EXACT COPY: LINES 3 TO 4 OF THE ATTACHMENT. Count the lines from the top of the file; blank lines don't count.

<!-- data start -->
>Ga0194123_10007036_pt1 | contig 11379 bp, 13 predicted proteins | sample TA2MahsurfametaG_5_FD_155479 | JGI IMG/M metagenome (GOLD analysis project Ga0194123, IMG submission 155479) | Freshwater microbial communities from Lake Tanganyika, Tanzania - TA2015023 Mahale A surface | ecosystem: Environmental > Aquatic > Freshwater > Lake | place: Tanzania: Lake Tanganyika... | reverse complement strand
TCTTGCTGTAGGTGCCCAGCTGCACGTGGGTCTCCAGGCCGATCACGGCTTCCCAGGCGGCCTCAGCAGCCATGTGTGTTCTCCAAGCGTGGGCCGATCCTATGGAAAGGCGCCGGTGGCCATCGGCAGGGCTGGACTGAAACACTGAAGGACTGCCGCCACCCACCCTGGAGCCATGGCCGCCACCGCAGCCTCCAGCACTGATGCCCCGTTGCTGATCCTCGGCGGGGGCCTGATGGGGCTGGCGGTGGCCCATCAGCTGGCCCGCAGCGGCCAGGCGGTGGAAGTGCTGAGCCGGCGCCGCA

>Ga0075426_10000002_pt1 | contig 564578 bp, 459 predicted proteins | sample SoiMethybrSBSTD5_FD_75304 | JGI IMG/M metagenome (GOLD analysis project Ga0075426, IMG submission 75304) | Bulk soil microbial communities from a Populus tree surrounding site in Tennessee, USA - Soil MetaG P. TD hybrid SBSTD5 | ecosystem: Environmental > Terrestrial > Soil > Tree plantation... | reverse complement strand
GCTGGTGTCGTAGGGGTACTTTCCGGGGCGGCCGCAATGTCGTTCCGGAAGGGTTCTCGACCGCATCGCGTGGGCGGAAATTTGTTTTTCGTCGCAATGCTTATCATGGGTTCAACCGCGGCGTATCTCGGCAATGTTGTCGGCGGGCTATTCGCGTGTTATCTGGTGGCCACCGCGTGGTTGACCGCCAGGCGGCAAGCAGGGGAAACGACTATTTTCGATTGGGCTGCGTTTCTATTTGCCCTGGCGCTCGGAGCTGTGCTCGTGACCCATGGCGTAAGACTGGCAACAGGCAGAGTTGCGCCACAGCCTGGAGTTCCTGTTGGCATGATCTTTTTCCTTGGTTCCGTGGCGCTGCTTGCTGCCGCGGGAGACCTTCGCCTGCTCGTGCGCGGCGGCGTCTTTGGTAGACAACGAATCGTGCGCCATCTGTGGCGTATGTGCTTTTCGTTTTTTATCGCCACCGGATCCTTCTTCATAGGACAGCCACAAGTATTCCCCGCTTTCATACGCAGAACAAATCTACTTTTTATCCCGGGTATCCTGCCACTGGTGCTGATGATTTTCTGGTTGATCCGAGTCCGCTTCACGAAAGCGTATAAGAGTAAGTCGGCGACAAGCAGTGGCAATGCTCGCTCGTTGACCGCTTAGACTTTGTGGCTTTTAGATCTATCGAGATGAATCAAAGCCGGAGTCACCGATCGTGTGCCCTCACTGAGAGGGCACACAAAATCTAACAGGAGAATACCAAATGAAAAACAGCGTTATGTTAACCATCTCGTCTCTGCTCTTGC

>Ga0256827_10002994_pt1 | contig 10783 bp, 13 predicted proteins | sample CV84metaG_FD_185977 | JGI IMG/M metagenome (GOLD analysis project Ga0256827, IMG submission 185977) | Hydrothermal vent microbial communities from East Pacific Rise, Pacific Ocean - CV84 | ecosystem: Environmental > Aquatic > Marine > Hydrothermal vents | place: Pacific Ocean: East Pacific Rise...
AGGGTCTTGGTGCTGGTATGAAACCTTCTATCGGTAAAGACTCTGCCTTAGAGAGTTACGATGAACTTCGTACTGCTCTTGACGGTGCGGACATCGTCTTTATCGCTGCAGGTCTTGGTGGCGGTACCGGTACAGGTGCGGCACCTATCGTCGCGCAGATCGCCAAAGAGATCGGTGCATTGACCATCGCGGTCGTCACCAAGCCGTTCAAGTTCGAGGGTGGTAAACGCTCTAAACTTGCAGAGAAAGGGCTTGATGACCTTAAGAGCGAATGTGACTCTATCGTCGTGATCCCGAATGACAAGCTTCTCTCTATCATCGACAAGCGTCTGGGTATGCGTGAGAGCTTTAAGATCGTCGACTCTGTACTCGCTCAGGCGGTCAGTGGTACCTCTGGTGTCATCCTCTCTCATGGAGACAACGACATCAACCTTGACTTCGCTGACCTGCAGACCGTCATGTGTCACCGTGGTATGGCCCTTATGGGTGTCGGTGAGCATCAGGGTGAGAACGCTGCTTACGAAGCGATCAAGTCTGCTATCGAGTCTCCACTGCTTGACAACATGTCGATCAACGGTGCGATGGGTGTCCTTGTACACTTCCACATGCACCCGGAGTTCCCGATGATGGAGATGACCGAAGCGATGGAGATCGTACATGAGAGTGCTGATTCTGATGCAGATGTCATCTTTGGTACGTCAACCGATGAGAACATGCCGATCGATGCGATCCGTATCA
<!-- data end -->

>Ga0075426_10000002_pt1 | contig 564578 bp, 459 predicted proteins | sample SoiMethybrSBSTD5_FD_75304 | JGI IMG/M metagenome (GOLD analysis project Ga0075426, IMG submission 75304) | Bulk soil microbial communities from a Populus tree surrounding site in Tennessee, USA - Soil MetaG P. TD hybrid SBSTD5 | ecosystem: Environmental > Terrestrial > Soil > Tree plantation... | reverse complement strand
GCTGGTGTCGTAGGGGTACTTTCCGGGGCGGCCGCAATGTCGTTCCGGAAGGGTTCTCGACCGCATCGCGTGGGCGGAAATTTGTTTTTCGTCGCAATGCTTATCATGGGTTCAACCGCGGCGTATCTCGGCAATGTTGTCGGCGGGCTATTCGCGTGTTATCTGGTGGCCACCGCGTGGTTGACCGCCAGGCGGCAAGCAGGGGAAACGACTATTTTCGATTGGGCTGCGTTTCTATTTGCCCTGGCGCTCGGAGCTGTGCTCGTGACCCATGGCGTAAGACTGGCAACAGGCAGAGTTGCGCCACAGCCTGGAGTTCCTGTTGGCATGATCTTTTTCCTTGGTTCCGTGGCGCTGCTTGCTGCCGCGGGAGACCTTCGCCTGCTCGTGCGCGGCGGCGTCTTTGGTAGACAACGAATCGTGCGCCATCTGTGGCGTATGTGCTTTTCGTTTTTTATCGCCACCGGATCCTTCTTCATAGGACAGCCACAAGTATTCCCCGCTTTCATACGCAGAACAAATCTACTTTTTATCCCGGGTATCCTGCCACTGGTGCTGATGATTTTCTGGTTGATCCGAGTCCGCTTCACGAAAGCGTATAAGAGTAAGTCGGCGACAAGCAGTGGCAATGCTCGCTCGTTGACCGCTTAGACTTTGTGGCTTTTAGATCTATCGAGATGAATCAAAGCCGGAGTCACCGATCGTGTGCCCTCACTGAGAGGGCACACAAAATCTAACAGGAGAATACCAAATGAAAAACAGCGTTATGTTAACCATCTCGTCTCTGCTCTTGC